Getting SMART with Objectives

I’ve been thinking about my early days in trade shows and a particularly embarrassing moment which still makes me colour bright red and want to hide under the desk. Was it that time the CEO of our biggest customer turned up and I didn’t know who he was? Or that time I’d just slipped off my killer 10 inch heels for a second right as my boss walked onto the stand?

Nope, although both of those were pretty cringey, one of my earliest lessons was presenting to the senior management team after a show where everyone had heaped praise about how brilliant our stand looked, how well we’d done in getting so many journalists on our stand (thanks to the free drinks) and how we made the credible competition look amateur in comparison. I was preparing to bask in the admiration, take the applause and win my next promotion. That was right until the annoying, pesky finance director asked the dreaded question ‘Yes but what did you actually achieve?’ to which I confidently replied ‘Well we met lots of great visitors and our stand was the envy of the hall’. I wasn’t expecting the next question from the FD which was ‘So how much can I add to the sales forecast for this year based on the sales you’re going to achieve from the show?’ which of course, set off every other sales person in the room who had a sniff of earning some extra bonus. A relentless volley of ‘who, when, how much?’ came my way as the account managers started adding zero after zero to the bottom line. And I hadn’t a clue what the size of the return, if any, might be!

This scenario (which maybe you recognise) raises a whole host of questions right through the trade show Planning, Implementation & Evaluation (P.I.E.) process but one of the biggest lessons I learnt was that had I set some S.M.A.R.T. objectives, I could have managed expectations early on and given some indication of what the returns might be. For example, in that scenario, my S.M.A.R.T. objectives might have been:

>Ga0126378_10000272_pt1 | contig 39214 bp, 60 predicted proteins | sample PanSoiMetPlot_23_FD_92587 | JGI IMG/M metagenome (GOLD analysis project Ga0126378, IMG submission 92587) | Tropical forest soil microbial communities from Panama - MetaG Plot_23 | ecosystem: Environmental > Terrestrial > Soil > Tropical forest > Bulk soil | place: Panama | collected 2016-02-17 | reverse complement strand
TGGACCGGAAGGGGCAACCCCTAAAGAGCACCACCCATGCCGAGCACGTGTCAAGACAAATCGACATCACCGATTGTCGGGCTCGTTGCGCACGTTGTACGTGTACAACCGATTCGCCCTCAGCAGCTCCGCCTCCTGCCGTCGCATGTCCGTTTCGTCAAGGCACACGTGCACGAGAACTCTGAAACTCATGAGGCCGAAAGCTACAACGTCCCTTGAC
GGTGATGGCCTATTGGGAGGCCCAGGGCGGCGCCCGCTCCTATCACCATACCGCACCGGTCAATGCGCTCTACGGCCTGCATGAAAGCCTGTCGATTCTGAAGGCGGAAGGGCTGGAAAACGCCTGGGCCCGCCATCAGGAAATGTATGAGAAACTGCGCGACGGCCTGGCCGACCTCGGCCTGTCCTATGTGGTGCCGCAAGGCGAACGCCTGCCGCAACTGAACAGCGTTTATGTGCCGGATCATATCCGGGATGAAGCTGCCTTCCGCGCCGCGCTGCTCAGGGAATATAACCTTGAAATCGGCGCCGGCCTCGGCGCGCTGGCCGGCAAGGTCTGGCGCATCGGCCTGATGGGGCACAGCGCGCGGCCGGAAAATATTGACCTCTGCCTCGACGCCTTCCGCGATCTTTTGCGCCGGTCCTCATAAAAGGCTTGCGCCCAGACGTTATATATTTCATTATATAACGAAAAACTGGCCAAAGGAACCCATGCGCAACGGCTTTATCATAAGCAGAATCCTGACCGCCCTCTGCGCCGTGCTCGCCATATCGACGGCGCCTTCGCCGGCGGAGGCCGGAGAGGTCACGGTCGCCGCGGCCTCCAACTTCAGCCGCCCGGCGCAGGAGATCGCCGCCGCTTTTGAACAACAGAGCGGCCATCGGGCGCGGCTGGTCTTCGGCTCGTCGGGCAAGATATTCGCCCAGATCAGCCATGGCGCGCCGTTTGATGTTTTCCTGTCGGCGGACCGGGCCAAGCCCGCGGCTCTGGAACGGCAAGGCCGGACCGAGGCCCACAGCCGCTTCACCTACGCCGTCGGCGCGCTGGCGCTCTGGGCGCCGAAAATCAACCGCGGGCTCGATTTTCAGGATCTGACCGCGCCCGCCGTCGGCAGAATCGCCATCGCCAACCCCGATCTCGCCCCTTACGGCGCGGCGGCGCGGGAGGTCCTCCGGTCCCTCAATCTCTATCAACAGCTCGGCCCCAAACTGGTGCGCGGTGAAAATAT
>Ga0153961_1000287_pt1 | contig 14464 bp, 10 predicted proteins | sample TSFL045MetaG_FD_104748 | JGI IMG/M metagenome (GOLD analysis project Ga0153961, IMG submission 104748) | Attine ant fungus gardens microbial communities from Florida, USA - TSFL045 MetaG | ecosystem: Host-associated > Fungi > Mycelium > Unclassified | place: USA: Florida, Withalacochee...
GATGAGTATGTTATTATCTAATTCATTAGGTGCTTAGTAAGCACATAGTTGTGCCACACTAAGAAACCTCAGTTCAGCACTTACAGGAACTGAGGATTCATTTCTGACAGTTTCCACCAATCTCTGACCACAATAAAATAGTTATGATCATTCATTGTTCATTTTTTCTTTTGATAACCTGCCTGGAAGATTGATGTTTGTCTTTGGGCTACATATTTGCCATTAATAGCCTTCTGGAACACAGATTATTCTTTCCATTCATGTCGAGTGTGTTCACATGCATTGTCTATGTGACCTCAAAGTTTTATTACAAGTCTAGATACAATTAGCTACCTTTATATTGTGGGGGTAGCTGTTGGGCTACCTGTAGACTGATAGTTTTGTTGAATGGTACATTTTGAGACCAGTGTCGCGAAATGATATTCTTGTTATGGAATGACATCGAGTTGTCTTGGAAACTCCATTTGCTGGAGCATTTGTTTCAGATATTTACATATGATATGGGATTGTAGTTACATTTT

• To demonstrate the new widget to 5 existing customers who having seen it in action would most likely purchase it for their business
  • To invite and meet 10 interested prospects who could use our products in their business but currently don’t
  • To identify and engage with an additional 15 new leads who might be interested in our products but aren’t currently aware of them
  • To present the new widget and how it operates to the 7 leading trade magazines and secure a product review in their show coverage
  • To keep within the budget parameters set

Setting objectives such as these will help inform a number of other decisions and processes throughout the trade show campaign including pre-show marketing, identifying and filtering visitors and following up. But in managing internal stakeholders this would have enabled me to start putting some numbers to the potential (and realistic) level of business that might come from the show investment. 35 contact points might not sound a lot but in this scenario, with the known value of potential business, I would have been confident that if those objectives had been achieved and sales converted it would be more than enough to pay back the show investment. It also tempers any maverick sales manager who thinks that all 3,000 visitors are going to suddenly spend £1m each and keeps the champagne on ice!

So what’s the magic recipe for setting objectives for trade shows? It’s just being S.M.A.R.T. – knowing what you want to achieve and sense checking it’s realistic.

MACRO OBJECTIVES: The Big Marketing Idea – there can be a number of top-line reasons for investing in a show including:

  • Expanding into a new market (with an existing or new product)
  • Launching a new product or variant into an existing market
  • Building brand awareness (this is a toughie for setting S.M.A.R.T. objectives)
  • Filling the sales pipeline with prospects at different stages of the buying journey
  • To sell (not as common at modern trade show)

S.M.A.R.T. Objectives: breaking down the big idea into bite-sized chunks that state what, when and who you’re going to interact with and why. I’m sure you’re familiar with the acronym but as a refresher:

S= Specific (who, what, how many)

M= Measurable (defined numbers you can compare)

A= Achievable (hint: to meet ‘everyone’ is not achievable)

R= Realistic (hint: to meet ‘everyone’ is not realistic)

T= Timely (by when – presumably this will be during the show, but might be afterwards if it relates to press coverage etc).

You might have 4-5 S.M.A.R.T objectives per show, but beware of having too many more than that as you might be trying to juggle too many!

Setting S.M.A.R.T objectives for trade shows is hard work – no doubt about it! But it’s so worth it when it helps to make sure every decision you subsequently make is totally focused on achieving them! And even more worth it when you’ve absolutely smashed them and can wipe that smile off the pesky FD’s face!

If you’re grappling with setting your Trade Show objectives for 2019 why not give us a call and we can help you whip them into shape!

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